Earlier this year I spent three weeks in Brazil during my six month stint in South America. It was a great place to begin my Latin America journey. Brazil is bright, colourful, loud, full of life and some of the happiest people I encountered. Here is what I got up to during my three weeks there.
My first introduction to Brazil was spending 5 days at the famous Rio Carnival, what an introduction it was. Music, dancing and drinking was all that I did for five days. Probably the biggest carnival in the world with millions of people taking to the streets to celebrate and join the bloco parties. Seeing Christ, Sugar loaf mountain, Copacabana and Ipanema Beaches as well as attending the Sambadrome were all amazing things to do in Rio but after five days of drumming and dancing it was nice to leave the craziness behind and head off to the next destination.
The cute colonial village of Paraty in Brazil was five hours drive from Rio and a world away from the madness. The cobbled stone streets were lined with colourful windows and doors which were just so photogenic it was ridiculous. We jumped on a boat for the day to tour the nearby islands and drink as much caprahinas as humanly possible (which is hard considering how much lime and sugar is in them) before doing a bit of shopping from the lovely craft stalls.
Overnight at truck stop
Part of being on a South American Tucan Tour group is that things will inevitably go wrong (and they did a fair few times). The first major fuck up was that our truck broke down in the middle of nowhere somewhere in Brazil, I can’t tell you the name of the town nor could I point it out on a map but there wasn’t a lot there.
Luckily because our tour leader spoke Spanish so she managed to talk a local business in to taking us in for the night, they let us set up our tents, allowed us to use the facilities and put up with us for over 24 hours. They couldn’t have been more hospitable and it only showed us how good people can be. They even shed tears when we left.
An amazing but truly testing time was the Pantanal. The Pantanal is famous for being home to the jaguar, unfortunately for us we didn’t see one but other groups did so to say I was gutted was an understatement. Whilst other people saw a jaguar I was being ravaged by mosquitos whilst wearing 100% DEET during a jungle walk.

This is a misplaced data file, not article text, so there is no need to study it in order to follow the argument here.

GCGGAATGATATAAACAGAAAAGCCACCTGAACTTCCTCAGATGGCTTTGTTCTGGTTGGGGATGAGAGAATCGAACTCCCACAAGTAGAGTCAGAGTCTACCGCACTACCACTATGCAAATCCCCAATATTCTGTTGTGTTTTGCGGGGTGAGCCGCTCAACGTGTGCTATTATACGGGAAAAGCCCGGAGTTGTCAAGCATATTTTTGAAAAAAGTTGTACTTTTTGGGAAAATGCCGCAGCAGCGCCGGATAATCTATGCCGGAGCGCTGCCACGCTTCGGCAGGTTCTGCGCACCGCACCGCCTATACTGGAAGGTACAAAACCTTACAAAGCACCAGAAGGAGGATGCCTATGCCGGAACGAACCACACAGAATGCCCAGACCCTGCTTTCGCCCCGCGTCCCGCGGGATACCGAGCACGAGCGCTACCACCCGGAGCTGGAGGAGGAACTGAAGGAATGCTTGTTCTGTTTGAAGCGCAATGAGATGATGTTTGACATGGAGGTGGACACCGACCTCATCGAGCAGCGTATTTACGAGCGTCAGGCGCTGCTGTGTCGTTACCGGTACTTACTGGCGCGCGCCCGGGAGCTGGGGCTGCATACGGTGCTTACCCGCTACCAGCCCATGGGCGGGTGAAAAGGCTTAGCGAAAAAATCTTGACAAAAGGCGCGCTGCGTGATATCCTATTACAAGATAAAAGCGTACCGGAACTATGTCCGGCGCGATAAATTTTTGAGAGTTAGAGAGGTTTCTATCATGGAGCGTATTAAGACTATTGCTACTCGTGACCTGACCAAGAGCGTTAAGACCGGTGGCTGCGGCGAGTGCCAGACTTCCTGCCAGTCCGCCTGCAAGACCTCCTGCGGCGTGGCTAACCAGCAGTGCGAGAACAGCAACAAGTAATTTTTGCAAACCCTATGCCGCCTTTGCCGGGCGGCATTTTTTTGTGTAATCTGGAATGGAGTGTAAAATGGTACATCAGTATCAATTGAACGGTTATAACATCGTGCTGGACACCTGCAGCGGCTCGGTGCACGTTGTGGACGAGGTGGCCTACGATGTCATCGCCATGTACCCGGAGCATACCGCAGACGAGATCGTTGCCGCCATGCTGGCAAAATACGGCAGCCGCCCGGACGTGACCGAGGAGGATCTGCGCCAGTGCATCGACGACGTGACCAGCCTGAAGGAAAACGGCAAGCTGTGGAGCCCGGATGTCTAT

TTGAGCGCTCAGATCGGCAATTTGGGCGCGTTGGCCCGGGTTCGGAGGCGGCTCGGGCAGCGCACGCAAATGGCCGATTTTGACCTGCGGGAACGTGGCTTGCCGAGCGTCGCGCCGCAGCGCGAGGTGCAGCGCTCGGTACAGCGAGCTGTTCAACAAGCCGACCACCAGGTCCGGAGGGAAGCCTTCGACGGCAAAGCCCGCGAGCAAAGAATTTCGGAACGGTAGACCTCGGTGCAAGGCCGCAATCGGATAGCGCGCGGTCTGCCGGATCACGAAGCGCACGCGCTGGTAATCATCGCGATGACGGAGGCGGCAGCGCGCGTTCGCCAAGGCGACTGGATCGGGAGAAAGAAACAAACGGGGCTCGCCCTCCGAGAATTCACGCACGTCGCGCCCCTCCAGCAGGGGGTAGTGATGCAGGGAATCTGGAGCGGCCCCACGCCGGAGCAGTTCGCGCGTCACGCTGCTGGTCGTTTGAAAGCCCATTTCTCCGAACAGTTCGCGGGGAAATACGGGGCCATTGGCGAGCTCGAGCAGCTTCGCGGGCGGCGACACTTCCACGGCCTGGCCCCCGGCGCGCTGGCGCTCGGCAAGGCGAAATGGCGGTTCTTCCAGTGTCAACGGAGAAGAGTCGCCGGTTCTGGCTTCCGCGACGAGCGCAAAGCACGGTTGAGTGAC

I’ve never experienced anything like it before. I was swinging a t-shirt in front my face for two hours, whilst sweating profusely and getting eaten alive! I counted over 100 bites I received in two hours. I was in the Pantanal for three days so you can only imagine how ravaged I was by the end of it. Even taking a shower was a battle field, at the campsite the shower blocks were filled with mosquitos so the second you turned the shower off you had to dress super quick otherwise they got you!
I can’t even describe how intense it was, eating dinner, chilling in a hammock, fishing for piranhas was totally taken over by the mosquitos.
“If you think you are too small to make a difference, try sleeping with a mosquito.”- Dalai Lama
Of course it was amazing seeing some of Brazil’s animals including Toucan, Capybara and Cayman. You can read more about my adventures in the Pantanal here:
Bonito was a welcome break after the heat and mosquitos, the camp site had a pool and a bar so it was a great place to sit back and relax for a couple of days. There was also a river that I visited that was home to huge fish that weren’t scared of humans. The water at the river was really clear and it was a beautiful place to just chill out for the afternoon.
The mighty Iguazu Falls was a real highlight during my whole South America trip. In Brazil we stayed in Foz de Iguazu and my first sight of them was seen from above with Heli Sul. This was my first time in a helicopter and it was an incredible experience, the take off, circling of the Falls and the landing were seriously cool. It was $120USD well spent!
Three weeks in Brazil finished in Foz before crossing the border into Argentina. I did like Brazil but it wasn’t my favourite place in South America. Obviously the language was an issue at times, English is not widely spoken at all and I spoke literally no Portuguese so this was hard at times for me. I did find Rio a bit sketchy and I really felt on edge whilst walking around, I could never really relax or feel at ease and I really didn’t enjoy that feeling. We also had long driving days where we sometimes spent the night in a petrol station forecourt in the pouring rain. This became the norm on the Tucan Travel overland trip which wasn’t great. I would love to go back to Brazil and see more of the North and the Amazon because I literally saw the tiniest part of the country.